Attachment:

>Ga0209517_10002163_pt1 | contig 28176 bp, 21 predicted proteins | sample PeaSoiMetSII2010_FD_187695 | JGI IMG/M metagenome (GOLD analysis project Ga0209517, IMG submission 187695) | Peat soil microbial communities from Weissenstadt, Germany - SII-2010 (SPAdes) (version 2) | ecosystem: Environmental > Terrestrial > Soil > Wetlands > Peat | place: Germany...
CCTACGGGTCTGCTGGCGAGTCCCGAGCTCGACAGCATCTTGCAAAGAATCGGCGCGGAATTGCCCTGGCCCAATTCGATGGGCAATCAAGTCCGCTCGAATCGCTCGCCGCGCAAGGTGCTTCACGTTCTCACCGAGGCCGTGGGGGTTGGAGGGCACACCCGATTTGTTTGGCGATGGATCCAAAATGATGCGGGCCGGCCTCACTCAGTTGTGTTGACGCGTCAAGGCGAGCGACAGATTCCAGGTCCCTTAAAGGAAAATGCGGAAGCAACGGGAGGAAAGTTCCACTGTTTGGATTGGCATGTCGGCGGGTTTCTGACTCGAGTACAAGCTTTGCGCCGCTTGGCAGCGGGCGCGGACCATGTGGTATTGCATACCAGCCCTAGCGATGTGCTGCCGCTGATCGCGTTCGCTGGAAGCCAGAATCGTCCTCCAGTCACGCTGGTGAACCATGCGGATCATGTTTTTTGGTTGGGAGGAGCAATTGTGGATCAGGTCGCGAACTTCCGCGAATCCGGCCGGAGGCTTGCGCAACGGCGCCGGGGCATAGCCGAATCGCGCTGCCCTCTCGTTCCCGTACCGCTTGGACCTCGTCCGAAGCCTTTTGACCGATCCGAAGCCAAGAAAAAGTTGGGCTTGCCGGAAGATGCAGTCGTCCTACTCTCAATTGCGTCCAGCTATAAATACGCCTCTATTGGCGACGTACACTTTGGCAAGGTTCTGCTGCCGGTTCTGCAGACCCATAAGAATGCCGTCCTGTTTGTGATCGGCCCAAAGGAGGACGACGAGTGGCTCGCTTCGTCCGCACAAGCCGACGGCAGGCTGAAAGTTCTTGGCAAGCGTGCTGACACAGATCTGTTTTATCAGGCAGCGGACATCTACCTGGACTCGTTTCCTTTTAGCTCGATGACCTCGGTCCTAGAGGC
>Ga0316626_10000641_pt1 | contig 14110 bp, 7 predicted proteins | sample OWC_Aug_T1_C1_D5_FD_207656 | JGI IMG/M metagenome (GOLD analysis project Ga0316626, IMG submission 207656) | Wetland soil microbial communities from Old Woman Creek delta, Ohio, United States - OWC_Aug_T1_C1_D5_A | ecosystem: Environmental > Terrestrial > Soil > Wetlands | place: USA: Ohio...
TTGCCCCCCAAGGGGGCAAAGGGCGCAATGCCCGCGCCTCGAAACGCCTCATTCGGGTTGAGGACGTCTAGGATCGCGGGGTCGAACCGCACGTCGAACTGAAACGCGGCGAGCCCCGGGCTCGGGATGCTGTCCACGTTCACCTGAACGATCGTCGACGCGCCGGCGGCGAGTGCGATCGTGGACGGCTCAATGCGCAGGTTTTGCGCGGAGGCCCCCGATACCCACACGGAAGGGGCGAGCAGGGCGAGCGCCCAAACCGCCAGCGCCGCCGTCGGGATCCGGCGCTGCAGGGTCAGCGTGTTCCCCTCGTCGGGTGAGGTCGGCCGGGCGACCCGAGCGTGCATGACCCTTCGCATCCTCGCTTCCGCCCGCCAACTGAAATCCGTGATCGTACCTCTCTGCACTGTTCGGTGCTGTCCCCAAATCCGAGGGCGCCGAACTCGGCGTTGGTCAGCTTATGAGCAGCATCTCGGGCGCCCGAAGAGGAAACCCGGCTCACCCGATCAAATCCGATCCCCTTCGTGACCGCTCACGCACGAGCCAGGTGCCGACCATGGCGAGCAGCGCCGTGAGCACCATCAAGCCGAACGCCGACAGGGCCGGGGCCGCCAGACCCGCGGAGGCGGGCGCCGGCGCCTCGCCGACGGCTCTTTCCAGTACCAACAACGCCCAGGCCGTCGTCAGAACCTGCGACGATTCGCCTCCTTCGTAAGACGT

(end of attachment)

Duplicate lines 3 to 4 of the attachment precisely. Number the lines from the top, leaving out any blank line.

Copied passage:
>Ga0316626_10000641_pt1 | contig 14110 bp, 7 predicted proteins | sample OWC_Aug_T1_C1_D5_FD_207656 | JGI IMG/M metagenome (GOLD analysis project Ga0316626, IMG submission 207656) | Wetland soil microbial communities from Old Woman Creek delta, Ohio, United States - OWC_Aug_T1_C1_D5_A | ecosystem: Environmental > Terrestrial > Soil > Wetlands | place: USA: Ohio...
TTGCCCCCCAAGGGGGCAAAGGGCGCAATGCCCGCGCCTCGAAACGCCTCATTCGGGTTGAGGACGTCTAGGATCGCGGGGTCGAACCGCACGTCGAACTGAAACGCGGCGAGCCCCGGGCTCGGGATGCTGTCCACGTTCACCTGAACGATCGTCGACGCGCCGGCGGCGAGTGCGATCGTGGACGGCTCAATGCGCAGGTTTTGCGCGGAGGCCCCCGATACCCACACGGAAGGGGCGAGCAGGGCGAGCGCCCAAACCGCCAGCGCCGCCGTCGGGATCCGGCGCTGCAGGGTCAGCGTGTTCCCCTCGTCGGGTGAGGTCGGCCGGGCGACCCGAGCGTGCATGACCCTTCGCATCCTCGCTTCCGCCCGCCAACTGAAATCCGTGATCGTACCTCTCTGCACTGTTCGGTGCTGTCCCCAAATCCGAGGGCGCCGAACTCGGCGTTGGTCAGCTTATGAGCAGCATCTCGGGCGCCCGAAGAGGAAACCCGGCTCACCCGATCAAATCCGATCCCCTTCGTGACCGCTCACGCACGAGCCAGGTGCCGACCATGGCGAGCAGCGCCGTGAGCACCATCAAGCCGAACGCCGACAGGGCCGGGGCCGCCAGACCCGCGGAGGCGGGCGCCGGCGCCTCGCCGACGGCTCTTTCCAGTACCAACAACGCCCAGGCCGTCGTCAGAACCTGCGACGATTCGCCTCCTTCGTAAGACGT